Spring: Think ‘bike trails’

Spring has come. There’s snow on the ground, but the crocuses have already pushed their heads up, lured by the warm days that started to come, sporadically, a few weeks back. It’s not long before the weather really warms and signs of spring burst forth — including a blossoming of bikers, runners and joggers on Ridgefield’s roads.

This town could use bike trails. There are many reasons — fun, mostly, but also health and to get bikers and runners off the roads. Healthy habits needn’t be risky. People, especially parents teaching children to ride, need places to bike — and run — where they aren’t threatened by cars. And drivers would benefit from fewer bicyclists and exhausted runners rounding blind corners in the falling dusk.

Ridgefield, with its long history of open space activism headed by the Conservation Commission, is rich with hiking trails — footpaths through woods and wetlands, up steep, rocky terrain that sometimes treats the hiker to overlooks across surrounding hills and valleys. But  those trails are for nature hikers and mountain bikers.They’re not for runners or road cyclists.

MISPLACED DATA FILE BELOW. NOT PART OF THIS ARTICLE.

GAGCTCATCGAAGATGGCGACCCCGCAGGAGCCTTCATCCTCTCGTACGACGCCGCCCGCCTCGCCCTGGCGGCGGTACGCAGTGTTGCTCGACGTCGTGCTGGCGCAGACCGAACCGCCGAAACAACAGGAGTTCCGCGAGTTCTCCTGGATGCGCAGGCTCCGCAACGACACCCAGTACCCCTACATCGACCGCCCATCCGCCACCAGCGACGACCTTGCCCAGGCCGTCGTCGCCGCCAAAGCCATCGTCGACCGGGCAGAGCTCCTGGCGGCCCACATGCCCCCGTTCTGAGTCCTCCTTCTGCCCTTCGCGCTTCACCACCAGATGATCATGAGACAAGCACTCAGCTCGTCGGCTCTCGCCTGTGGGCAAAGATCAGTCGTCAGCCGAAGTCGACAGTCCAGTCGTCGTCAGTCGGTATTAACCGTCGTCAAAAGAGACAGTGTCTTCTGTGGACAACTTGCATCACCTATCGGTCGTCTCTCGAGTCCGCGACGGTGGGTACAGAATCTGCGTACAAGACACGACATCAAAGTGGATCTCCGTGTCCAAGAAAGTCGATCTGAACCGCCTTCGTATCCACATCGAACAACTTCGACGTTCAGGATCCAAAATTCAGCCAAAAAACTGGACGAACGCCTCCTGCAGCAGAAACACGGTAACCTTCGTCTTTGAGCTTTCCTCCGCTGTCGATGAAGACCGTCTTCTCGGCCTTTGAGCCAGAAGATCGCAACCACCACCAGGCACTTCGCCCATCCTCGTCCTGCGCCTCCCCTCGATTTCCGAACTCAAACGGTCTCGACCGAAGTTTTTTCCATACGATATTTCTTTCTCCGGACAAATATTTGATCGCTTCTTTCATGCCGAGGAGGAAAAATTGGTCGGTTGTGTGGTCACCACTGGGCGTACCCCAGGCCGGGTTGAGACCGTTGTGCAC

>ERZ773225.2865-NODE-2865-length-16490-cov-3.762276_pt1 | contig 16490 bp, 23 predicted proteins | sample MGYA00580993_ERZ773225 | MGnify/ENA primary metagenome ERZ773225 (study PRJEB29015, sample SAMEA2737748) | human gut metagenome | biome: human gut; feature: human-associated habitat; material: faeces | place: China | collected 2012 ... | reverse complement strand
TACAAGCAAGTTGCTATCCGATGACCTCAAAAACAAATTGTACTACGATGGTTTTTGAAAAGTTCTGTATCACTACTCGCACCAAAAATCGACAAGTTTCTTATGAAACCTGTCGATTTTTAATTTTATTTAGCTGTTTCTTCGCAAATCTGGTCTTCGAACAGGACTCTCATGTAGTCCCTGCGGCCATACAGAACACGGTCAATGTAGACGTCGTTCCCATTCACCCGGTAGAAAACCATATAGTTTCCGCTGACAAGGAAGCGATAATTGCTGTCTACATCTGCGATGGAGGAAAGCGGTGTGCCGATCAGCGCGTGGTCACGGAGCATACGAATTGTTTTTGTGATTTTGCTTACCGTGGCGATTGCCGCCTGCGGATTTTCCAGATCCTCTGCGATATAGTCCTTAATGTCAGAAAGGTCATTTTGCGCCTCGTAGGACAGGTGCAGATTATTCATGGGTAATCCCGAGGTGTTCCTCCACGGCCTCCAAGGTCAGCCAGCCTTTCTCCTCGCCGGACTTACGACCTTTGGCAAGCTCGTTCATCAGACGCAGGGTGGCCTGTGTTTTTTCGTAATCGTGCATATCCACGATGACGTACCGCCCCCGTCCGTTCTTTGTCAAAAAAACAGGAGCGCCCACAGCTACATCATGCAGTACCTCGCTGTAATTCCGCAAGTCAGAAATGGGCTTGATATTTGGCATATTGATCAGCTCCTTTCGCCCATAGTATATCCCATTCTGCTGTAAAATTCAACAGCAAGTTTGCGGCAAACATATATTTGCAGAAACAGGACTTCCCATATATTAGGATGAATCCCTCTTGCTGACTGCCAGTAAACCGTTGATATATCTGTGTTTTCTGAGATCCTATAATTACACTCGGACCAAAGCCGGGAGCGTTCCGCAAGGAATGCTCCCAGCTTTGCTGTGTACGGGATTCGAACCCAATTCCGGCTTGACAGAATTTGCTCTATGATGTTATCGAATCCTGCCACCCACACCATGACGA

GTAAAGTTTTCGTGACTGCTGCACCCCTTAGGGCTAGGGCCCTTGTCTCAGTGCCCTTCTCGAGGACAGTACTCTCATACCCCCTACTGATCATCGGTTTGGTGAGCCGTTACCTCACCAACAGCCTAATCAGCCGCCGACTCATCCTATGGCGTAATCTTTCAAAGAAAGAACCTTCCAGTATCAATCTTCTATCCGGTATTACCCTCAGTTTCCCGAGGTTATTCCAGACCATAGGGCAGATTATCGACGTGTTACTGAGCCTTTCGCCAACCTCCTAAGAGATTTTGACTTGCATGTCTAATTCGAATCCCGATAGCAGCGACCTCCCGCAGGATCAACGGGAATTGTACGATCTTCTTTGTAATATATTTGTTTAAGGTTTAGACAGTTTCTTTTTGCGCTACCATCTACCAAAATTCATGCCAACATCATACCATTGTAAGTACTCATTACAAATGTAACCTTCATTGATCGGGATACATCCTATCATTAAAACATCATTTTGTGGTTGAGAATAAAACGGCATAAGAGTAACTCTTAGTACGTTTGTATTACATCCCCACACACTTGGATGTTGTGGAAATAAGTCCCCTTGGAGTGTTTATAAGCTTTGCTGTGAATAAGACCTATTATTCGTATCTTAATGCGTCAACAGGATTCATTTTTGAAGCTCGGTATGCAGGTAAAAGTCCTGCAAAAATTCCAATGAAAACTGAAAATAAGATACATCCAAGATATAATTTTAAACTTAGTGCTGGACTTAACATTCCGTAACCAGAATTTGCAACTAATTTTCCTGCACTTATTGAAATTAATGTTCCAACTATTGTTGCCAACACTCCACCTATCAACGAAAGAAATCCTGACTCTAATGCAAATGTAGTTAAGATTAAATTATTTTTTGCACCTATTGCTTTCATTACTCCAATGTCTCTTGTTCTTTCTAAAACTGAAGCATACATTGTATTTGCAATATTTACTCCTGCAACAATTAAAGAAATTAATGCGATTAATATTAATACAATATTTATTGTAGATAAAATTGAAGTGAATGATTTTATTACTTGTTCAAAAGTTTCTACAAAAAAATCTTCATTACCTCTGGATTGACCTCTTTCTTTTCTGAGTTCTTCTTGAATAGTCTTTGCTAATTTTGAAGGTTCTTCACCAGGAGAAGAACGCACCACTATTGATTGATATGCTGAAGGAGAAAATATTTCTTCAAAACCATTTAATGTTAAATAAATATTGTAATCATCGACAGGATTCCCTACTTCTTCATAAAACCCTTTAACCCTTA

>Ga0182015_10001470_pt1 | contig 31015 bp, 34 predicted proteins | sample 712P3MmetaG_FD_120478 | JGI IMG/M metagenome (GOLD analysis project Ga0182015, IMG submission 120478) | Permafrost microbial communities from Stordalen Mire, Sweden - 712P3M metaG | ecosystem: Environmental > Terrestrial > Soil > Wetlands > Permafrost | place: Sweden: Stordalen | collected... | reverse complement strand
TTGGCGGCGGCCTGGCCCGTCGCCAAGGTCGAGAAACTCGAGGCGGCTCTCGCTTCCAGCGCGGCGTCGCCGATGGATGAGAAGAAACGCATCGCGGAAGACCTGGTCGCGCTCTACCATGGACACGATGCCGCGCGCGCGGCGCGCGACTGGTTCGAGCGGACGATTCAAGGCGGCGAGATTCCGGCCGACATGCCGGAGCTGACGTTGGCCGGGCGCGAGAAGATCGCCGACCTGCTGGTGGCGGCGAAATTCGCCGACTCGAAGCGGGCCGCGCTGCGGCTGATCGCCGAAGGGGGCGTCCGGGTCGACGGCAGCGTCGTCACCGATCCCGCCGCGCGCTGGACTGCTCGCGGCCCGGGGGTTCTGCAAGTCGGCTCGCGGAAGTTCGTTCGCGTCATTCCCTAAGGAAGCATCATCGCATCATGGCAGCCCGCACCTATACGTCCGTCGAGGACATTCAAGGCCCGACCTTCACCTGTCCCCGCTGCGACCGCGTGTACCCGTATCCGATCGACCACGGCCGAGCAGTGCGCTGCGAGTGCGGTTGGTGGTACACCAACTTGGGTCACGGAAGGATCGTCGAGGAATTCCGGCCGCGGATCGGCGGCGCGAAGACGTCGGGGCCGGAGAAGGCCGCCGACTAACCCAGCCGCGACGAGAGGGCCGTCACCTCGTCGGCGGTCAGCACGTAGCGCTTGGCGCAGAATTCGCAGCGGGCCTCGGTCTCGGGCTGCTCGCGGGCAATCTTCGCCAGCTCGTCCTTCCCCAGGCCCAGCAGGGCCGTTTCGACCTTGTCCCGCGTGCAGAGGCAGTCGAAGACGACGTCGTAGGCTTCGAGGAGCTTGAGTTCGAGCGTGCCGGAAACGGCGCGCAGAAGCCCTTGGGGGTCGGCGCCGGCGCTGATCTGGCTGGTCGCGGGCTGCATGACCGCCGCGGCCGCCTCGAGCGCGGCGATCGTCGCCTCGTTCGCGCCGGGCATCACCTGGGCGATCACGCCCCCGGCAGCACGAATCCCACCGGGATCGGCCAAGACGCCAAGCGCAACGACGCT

Town officials have long supported the concept of bike trails, and there are plans. Most encouraging, as a story in last week’s Press described, are two efforts championed by the new and welcome LINC (Leading Initiatives for New Connections) committee. One would build bike-quality trails in Ridgebury’s Lake Windwing open space. Another —  more involved, but with a lot of potential — is to connect the trail around the Recreation Center property to the village center.

One more goal worth pursing would be to lift the unfortunate restriction against biking on the “rail trail” from the town center to Branchville.

In the long run, a bike trail from the town center to Branchville might connect with the greenway trail envisioned following the path of the abandoned Super 7, up the Norwalk River Valley, connecting Norwalk to Danbury by foot and bicycle.

Bike and running trails could be a wonderful asset to the town and its people — from those exercising off middle-age poundage to those learning to stay upright on a two-wheeler.

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